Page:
Alon Coret / Student Health Education Centre
The other day, I attended a yoga class for the first time in my life. I made this decision for a few reasons: a personal challenge for myself (escaping my comfort zone), the fact that my mother keeps telling me about how much she enjoys it, and curiosity. I had no idea what I was going into, but I can definitely say it was a worthwhile experience. This was essentially my first workout in months. Yes, a workout indeed. The class I went to was Dahn yoga, a Korean form of yoga that focuses on energizing the body. Dahn yoga sees the body as composition of chakras, or energy centers. The various stretching exercises are meant to tap into our bodies’ potential and strengthen our core (dahn jon).
We started by standing around in a circle and doing basic stretches and breathing exercises. Gradually, things became more intense. I found myself having to do sets of pushups and abdominal bicycle crunches. Embarrassingly enough, the lady beside me was doing everything far better than I was, even though she could easily be my grandmother. “I have been doing this for months,” she said. The class continued for an hour and a half, going through a series of stretches and moves for every muscle in the body. At the end, we all lied down in the “Sleeping Tiger” position, which is far less comfortable than it sounds (Suffering Tiger, I thought to myself). Marek, our instructor, told us to internalize our negative thoughts and self-judgement as we were doing this exercise. He then let us relax for a few minutes, and I nearly fell asleep from getting too comfortable.
Overall, I was not too surprised by the physical exercises – except that they were more difficult than anticipated. What I was surprised by was the immense focus on mental and spiritual well-being. Marek was smiling, and had a positive attitude for the duration of the session. He constantly reinforced the importance of happy, constructive thoughts and in making everyone feel like a part of something greater than themselves. He laughed with members of the class, complimented them and corrected their positions. He made us greet the people standing beside us both at the start and finish of the session with “Ban-gap seum-ni-da” (nice to meet you), and “Chun ha haseyo” (be the fulfillment of your soul). (I claim no expertise in Korean, so I apologize if my transliterations and translations are incorrect.)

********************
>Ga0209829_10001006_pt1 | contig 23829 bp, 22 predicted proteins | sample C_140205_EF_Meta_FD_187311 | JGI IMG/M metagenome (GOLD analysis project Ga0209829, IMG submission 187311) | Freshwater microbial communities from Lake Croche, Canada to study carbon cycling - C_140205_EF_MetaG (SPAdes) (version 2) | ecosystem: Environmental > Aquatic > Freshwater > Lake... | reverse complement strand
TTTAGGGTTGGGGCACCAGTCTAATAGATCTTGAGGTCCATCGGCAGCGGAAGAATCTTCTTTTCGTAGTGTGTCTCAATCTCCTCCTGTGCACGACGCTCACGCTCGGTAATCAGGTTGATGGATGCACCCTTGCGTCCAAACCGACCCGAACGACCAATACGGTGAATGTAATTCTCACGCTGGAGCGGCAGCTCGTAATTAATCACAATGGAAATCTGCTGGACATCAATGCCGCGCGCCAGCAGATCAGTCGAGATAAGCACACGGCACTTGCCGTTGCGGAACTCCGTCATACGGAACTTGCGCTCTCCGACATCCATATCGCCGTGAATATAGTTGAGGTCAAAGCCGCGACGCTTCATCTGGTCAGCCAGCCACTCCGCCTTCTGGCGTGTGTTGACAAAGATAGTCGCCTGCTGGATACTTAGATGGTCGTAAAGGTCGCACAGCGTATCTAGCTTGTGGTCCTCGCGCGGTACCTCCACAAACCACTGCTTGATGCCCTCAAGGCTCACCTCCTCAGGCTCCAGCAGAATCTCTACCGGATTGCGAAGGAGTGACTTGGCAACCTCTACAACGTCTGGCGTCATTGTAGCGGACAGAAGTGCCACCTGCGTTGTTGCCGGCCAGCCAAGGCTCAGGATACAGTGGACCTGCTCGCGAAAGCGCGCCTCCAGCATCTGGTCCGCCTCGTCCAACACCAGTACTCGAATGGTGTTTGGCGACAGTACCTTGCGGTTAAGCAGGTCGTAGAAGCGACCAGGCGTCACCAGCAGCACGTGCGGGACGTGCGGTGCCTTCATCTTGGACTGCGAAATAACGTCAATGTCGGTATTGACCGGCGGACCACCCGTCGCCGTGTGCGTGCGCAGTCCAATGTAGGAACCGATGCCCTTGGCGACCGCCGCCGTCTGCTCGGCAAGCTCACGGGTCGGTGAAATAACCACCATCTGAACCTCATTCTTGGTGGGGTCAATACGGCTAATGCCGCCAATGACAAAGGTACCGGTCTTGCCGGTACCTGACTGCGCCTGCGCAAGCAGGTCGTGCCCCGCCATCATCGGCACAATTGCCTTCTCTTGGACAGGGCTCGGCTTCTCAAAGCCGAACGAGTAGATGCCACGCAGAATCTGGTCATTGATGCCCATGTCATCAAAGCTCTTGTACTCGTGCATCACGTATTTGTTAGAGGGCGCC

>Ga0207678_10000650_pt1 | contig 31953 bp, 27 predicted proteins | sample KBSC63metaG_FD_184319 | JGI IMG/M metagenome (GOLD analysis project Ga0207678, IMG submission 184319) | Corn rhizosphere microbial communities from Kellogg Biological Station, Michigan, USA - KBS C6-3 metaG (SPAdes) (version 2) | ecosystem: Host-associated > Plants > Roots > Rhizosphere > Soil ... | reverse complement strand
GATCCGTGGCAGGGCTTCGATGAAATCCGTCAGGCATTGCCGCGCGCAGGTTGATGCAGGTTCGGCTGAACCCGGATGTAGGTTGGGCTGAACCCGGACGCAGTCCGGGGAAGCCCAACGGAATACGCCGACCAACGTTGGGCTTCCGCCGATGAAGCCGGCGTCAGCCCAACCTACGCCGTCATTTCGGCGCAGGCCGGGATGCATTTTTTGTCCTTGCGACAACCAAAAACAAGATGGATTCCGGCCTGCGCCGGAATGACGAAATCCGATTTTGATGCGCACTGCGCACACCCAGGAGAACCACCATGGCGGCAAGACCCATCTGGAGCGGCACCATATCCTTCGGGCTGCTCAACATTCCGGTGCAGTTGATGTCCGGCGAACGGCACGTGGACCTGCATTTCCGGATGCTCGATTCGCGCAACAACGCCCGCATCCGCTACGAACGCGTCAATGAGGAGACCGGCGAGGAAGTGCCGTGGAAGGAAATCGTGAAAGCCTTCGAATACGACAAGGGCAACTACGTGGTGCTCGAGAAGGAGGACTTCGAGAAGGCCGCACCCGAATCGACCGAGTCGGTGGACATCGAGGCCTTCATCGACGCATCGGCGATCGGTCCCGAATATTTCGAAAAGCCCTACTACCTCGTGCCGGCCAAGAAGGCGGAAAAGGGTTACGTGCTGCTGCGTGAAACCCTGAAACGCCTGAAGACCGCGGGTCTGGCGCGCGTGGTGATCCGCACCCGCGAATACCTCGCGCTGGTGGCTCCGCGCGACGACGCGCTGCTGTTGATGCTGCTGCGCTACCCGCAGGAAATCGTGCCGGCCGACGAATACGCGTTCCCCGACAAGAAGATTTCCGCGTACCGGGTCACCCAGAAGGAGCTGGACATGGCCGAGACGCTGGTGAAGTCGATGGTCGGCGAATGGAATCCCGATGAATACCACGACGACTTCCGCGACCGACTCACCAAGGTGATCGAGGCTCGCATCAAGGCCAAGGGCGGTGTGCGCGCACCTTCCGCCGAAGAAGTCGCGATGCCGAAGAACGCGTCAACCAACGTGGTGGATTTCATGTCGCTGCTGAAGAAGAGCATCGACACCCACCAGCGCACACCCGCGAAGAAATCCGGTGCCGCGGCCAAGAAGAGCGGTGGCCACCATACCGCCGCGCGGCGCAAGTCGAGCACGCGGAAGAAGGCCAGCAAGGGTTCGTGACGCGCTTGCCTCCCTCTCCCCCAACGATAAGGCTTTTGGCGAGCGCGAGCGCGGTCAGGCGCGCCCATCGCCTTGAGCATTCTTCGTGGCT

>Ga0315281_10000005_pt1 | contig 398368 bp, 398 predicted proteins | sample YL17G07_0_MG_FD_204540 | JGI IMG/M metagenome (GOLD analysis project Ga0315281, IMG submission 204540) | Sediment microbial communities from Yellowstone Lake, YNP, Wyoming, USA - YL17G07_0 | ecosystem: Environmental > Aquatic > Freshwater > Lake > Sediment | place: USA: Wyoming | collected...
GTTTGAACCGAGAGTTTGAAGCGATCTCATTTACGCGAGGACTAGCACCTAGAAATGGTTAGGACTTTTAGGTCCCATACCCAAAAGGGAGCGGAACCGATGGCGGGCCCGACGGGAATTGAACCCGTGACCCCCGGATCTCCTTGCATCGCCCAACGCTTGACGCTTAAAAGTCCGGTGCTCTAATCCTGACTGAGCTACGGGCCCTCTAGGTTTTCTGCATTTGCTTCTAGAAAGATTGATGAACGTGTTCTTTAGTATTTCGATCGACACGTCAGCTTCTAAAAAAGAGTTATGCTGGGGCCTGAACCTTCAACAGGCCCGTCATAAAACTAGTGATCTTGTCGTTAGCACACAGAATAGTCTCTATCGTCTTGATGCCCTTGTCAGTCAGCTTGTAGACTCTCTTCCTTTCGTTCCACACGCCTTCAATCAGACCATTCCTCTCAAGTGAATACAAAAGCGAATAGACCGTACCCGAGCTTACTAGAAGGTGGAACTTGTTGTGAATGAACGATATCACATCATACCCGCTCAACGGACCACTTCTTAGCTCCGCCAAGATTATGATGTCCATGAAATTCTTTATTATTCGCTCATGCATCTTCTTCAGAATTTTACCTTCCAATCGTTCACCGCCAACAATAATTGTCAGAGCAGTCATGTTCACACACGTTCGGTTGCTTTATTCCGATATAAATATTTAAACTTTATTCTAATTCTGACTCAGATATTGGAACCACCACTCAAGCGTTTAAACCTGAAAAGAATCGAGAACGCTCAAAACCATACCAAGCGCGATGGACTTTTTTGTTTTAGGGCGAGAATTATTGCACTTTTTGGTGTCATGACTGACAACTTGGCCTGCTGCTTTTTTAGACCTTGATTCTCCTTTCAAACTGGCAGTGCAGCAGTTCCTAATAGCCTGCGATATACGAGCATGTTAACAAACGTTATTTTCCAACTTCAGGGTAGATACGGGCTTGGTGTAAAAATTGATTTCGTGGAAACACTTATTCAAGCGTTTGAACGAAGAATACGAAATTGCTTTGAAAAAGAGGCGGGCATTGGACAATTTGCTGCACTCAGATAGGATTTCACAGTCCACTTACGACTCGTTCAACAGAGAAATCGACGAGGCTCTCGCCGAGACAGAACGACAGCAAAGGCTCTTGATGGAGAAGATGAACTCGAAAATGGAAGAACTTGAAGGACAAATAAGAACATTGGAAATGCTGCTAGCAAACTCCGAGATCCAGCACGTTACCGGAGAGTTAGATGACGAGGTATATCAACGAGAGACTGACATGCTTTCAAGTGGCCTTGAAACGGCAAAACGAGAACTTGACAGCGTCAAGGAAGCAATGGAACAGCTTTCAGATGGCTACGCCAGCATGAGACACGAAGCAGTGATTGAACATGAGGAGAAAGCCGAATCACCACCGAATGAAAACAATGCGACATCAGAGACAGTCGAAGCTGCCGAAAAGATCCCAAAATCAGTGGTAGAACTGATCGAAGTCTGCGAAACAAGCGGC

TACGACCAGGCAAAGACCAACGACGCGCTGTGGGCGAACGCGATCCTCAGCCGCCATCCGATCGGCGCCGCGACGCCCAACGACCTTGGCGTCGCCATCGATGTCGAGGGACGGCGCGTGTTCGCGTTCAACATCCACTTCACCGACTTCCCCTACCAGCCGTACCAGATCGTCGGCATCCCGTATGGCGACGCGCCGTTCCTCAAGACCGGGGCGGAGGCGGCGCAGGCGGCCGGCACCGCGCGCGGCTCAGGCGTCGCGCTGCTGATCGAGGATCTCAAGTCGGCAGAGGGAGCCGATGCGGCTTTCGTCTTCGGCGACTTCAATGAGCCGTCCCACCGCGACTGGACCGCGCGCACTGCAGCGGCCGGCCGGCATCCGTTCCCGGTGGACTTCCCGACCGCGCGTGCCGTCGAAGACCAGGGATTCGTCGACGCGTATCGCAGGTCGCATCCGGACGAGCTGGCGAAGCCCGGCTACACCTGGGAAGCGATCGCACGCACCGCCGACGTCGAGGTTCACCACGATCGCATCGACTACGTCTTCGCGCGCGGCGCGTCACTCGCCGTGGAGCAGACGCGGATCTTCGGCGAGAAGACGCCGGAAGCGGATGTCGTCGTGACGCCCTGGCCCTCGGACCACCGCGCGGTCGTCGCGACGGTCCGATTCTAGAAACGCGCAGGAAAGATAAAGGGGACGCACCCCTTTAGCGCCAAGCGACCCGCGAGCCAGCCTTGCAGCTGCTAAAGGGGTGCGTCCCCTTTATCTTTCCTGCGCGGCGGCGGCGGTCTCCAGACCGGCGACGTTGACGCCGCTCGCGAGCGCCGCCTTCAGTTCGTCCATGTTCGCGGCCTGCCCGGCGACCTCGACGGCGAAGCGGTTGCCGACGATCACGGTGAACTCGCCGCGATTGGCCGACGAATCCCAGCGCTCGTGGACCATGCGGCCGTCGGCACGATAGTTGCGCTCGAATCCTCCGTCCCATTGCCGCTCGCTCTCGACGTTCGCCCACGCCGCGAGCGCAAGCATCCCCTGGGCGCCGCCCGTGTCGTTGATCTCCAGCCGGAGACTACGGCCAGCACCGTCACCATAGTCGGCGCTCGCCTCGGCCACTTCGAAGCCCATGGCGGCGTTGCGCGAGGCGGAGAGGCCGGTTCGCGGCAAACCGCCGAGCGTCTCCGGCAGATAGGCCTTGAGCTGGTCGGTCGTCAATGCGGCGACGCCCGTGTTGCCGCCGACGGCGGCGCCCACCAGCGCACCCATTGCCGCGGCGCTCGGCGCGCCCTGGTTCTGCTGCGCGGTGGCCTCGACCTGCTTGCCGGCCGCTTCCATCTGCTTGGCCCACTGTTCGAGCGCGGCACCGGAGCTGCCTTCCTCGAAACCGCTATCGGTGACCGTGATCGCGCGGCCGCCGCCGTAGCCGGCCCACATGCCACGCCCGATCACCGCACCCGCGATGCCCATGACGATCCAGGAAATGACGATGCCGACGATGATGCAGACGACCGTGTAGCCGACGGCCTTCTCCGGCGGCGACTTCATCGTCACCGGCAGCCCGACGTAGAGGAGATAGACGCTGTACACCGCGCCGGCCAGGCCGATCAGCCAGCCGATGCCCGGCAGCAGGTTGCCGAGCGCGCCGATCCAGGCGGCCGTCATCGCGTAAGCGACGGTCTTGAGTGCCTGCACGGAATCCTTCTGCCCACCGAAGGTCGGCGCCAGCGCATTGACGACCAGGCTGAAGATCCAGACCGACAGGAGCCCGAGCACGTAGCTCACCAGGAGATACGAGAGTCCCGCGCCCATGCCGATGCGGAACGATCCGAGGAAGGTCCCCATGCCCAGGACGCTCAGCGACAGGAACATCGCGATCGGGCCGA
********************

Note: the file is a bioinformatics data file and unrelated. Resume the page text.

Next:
One poster I noticed in the studio was called “Map of Consciousness.” It shows a ranking of different levels of consciousness, or brain energies, measured in LUX. I am not certain about the science behind the theory, but the main point is this: it takes far less effort to think negative thoughts, and have emotions of guilt, shame, and regret. Reaching happiness, peace, and joy is a higher level of consciousness we should (and can) all strive for. “Love yourself, and respect yourself,” said Marek. “Then you will be able to receive love and enjoy life.” This may not sound like anything new, but it is a life lesson we seldom keep in mind.
I would like to conclude with a verse from another poster I saw in the studio, called “Prayer for Peace.” This poetic prayer was written by Ilchi Lee, the originator of Dahn Yoga, and was read at the United Nations’ 2000 Millennium World Peace Summit of Religious and Spiritual Leaders.
“I offer this prayer of peace, with all my fellow earth people; For a lasting peace on earth”.